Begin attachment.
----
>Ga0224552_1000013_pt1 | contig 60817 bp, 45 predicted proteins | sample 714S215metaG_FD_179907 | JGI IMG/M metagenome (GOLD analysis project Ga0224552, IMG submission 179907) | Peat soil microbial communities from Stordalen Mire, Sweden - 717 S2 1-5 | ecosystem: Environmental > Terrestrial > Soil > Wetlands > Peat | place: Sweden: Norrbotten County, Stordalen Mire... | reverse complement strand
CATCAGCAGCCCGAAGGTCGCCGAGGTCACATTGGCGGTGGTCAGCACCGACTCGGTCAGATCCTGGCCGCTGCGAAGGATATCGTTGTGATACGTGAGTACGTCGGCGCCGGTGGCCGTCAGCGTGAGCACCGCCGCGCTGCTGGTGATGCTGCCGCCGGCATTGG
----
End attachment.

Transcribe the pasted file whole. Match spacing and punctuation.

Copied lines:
>Ga0224552_1000013_pt1 | contig 60817 bp, 45 predicted proteins | sample 714S215metaG_FD_179907 | JGI IMG/M metagenome (GOLD analysis project Ga0224552, IMG submission 179907) | Peat soil microbial communities from Stordalen Mire, Sweden - 717 S2 1-5 | ecosystem: Environmental > Terrestrial > Soil > Wetlands > Peat | place: Sweden: Norrbotten County, Stordalen Mire... | reverse complement strand
CATCAGCAGCCCGAAGGTCGCCGAGGTCACATTGGCGGTGGTCAGCACCGACTCGGTCAGATCCTGGCCGCTGCGAAGGATATCGTTGTGATACGTGAGTACGTCGGCGCCGGTGGCCGTCAGCGTGAGCACCGCCGCGCTGCTGGTGATGCTGCCGCCGGCATTGG